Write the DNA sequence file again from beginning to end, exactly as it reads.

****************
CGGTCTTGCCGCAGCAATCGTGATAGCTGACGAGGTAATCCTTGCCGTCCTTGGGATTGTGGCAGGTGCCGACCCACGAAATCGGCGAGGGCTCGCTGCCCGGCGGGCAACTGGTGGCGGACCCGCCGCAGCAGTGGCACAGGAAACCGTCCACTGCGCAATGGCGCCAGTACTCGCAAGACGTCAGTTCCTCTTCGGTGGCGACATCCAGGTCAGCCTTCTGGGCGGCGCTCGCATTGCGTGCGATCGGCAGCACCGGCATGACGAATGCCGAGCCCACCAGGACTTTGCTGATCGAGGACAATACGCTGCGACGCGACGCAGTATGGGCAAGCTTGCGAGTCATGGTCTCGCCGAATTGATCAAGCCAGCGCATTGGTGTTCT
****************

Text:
CGGTCTTGCCGCAGCAATCGTGATAGCTGACGAGGTAATCCTTGCCGTCCTTGGGATTGTGGCAGGTGCCGACCCACGAAATCGGCGAGGGCTCGCTGCCCGGCGGGCAACTGGTGGCGGACCCGCCGCAGCAGTGGCACAGGAAACCGTCCACTGCGCAATGGCGCCAGTACTCGCAAGACGTCAGTTCCTCTTCGGTGGCGACATCCAGGTCAGCCTTCTGGGCGGCGCTCGCATTGCGTGCGATCGGCAGCACCGGCATGACGAATGCCGAGCCCACCAGGACTTTGCTGATCGAGGACAATACGCTGCGACGCGACGCAGTATGGGCAAGCTTGCGAGTCATGGTCTCGCCGAATTGATCAAGCCAGCGCATTGGTGTTCT